Until I had to wake up the next morning and put on my cold, wet gear for another cloudy, windy day on the river. This was the day of our flip training, where we had to deliberately capsize our boat in the infamous class IV Seidel Suckhole rapids (with class I rapids being the least intense and class IV being the most). We were unsuccessful the first time, (though half our crew fell out) so we were instructed to drag the boat out of the water and up a steep embankment, carry it all the way back to the beginning of the rapids, and try again. This time, we all sat in the back of the boat, determined to dump-truck it backwards.

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We successfully flipped out, found ourselves under the boat, had colossal waves crash into us, and got pulled into that suckhole before being flushed out to shore. Yes, we did it, we thought, completely exhausted and frozen to the core, until we realized the boat decided to fall neatly back upright after ditching us.

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Luckily the instructors had pity on us and didn’t make us try a third time. The rest of the trip went a little more smoothly, though I was certain I would never thaw out afterwards. After navigating through that mess, the sections of Roaring Fork and Colorado rivers we’d stick to this summer as first years guides felt like a piece of cake.

Check out this short video of me swimming through the class III Shoshone rapids in the Colorado river, as part of our swimmer safety and rescue training:

Notice a throw bag was tossed to me at the end to pull me in. My mission was to get to the “eddy” (calm sections of water caused by rocks, bends, or other objects that block the downstream flow of water) but there was so much water coming into my face at such a fast pace that I could barely see which direction to swim. The speed and power of that water is insane: about 17,000 cubic feet of water per second, or 17,000 basketballs charging past you at the same time.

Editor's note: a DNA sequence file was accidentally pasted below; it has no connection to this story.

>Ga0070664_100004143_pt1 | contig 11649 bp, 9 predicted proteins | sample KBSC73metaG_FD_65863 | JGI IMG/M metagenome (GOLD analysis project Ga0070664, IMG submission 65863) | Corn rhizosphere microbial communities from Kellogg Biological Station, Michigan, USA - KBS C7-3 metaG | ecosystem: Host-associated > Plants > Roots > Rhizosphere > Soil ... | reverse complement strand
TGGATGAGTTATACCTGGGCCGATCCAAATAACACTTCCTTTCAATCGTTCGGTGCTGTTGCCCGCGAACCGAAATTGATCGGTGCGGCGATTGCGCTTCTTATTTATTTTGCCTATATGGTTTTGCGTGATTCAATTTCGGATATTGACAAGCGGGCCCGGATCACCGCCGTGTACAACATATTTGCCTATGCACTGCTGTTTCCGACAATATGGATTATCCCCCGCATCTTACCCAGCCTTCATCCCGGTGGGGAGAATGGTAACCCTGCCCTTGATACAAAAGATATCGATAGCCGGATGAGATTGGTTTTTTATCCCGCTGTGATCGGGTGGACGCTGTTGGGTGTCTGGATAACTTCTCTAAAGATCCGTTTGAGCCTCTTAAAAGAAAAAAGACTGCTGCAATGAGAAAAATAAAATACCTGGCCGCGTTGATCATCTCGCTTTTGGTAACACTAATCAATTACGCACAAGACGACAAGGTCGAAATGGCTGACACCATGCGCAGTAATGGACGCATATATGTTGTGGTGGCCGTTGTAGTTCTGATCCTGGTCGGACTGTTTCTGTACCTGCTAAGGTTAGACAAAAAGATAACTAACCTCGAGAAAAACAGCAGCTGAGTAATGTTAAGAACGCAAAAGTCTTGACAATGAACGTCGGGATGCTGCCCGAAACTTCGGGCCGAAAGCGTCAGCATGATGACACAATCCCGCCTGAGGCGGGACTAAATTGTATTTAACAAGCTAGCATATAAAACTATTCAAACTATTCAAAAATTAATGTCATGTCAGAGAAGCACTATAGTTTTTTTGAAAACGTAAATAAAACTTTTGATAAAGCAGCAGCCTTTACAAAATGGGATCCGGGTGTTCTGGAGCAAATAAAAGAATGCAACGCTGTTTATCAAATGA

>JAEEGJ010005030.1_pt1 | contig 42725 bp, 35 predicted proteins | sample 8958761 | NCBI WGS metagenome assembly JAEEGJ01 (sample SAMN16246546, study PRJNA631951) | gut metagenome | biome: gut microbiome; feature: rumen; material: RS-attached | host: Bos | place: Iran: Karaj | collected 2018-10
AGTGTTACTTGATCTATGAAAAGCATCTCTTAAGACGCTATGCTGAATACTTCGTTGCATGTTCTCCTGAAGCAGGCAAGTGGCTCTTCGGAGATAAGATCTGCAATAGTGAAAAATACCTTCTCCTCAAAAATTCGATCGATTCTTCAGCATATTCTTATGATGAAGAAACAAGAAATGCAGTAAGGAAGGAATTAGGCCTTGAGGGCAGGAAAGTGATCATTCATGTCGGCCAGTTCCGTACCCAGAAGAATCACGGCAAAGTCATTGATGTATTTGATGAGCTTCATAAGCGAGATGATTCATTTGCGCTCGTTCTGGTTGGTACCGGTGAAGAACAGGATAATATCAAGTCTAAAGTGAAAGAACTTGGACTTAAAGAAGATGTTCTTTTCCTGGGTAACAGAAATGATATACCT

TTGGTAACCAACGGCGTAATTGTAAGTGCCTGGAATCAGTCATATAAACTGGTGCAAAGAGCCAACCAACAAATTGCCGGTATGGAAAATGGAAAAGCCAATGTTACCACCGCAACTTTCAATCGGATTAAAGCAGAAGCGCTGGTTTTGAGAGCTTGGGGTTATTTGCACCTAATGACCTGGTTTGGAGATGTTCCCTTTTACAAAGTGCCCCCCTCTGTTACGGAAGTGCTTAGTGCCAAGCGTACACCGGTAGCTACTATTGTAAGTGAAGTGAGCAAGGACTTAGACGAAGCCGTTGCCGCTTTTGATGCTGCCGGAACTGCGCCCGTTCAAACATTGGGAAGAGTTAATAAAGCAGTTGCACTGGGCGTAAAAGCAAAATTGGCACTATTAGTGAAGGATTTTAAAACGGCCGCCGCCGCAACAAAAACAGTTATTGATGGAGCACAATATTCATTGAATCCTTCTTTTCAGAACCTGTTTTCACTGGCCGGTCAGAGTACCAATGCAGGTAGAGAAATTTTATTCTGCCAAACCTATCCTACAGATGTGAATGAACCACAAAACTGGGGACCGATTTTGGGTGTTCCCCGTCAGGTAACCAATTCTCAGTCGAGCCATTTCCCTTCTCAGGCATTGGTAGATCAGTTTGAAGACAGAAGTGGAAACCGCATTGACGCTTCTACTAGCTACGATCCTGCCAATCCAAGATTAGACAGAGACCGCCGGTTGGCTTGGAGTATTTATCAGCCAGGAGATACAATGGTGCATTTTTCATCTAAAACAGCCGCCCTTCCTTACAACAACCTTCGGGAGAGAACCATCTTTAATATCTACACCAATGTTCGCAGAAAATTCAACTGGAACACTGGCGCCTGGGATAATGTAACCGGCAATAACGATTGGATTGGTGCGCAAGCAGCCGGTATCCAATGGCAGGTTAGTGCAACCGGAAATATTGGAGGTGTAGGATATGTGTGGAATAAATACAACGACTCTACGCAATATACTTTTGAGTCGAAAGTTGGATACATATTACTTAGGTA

It’s definitely not something to mess around with.

But like I said, I’m having a blast! There’s nothing to complain about when I’ve got a view like this:


In addition, GAC is located right in the heart of downtown Glenwood Springs, which is basically the place to be for summer in this area of Colorado. Weekly concerts, hot springs, endless festivals, amazing hikes, and (duh) whitewater rafting…. basically all the ingredients of the best summer ever.

After going back home to visit for a few days, I returned this week to attempt my first check-out run with customers on the river—with my passing, I am officially a guide who will begin taking people out on the river for an epic adventure of their own! I’ve also begun writing the most recent blogs for GAC, which you can check out here . My first post is “Meet the New Raft Guides in Training.”

There’s a ton of other activities GAC offers in addition to rafting, and I’ll be covering those in another post in the near future.

Thanks again for checking out my blog!


Venture on…

2 thoughts on “The training to be a whitewater raft guide

  1. Wow! Wow! Wow! You make me feel like I am doing it with you! Your writing is magnificent! It will get those blood thirsty people who want to experience this Come to the river ! More summer fun ! Like Aspen in the winter! I am glad for you! Your life is exploding with adventure! So proud of you that you passed your test on the rapids but not surprised at all. You are a Marine Like your dad! So tough but so loving and caring!

    Liked by 1 person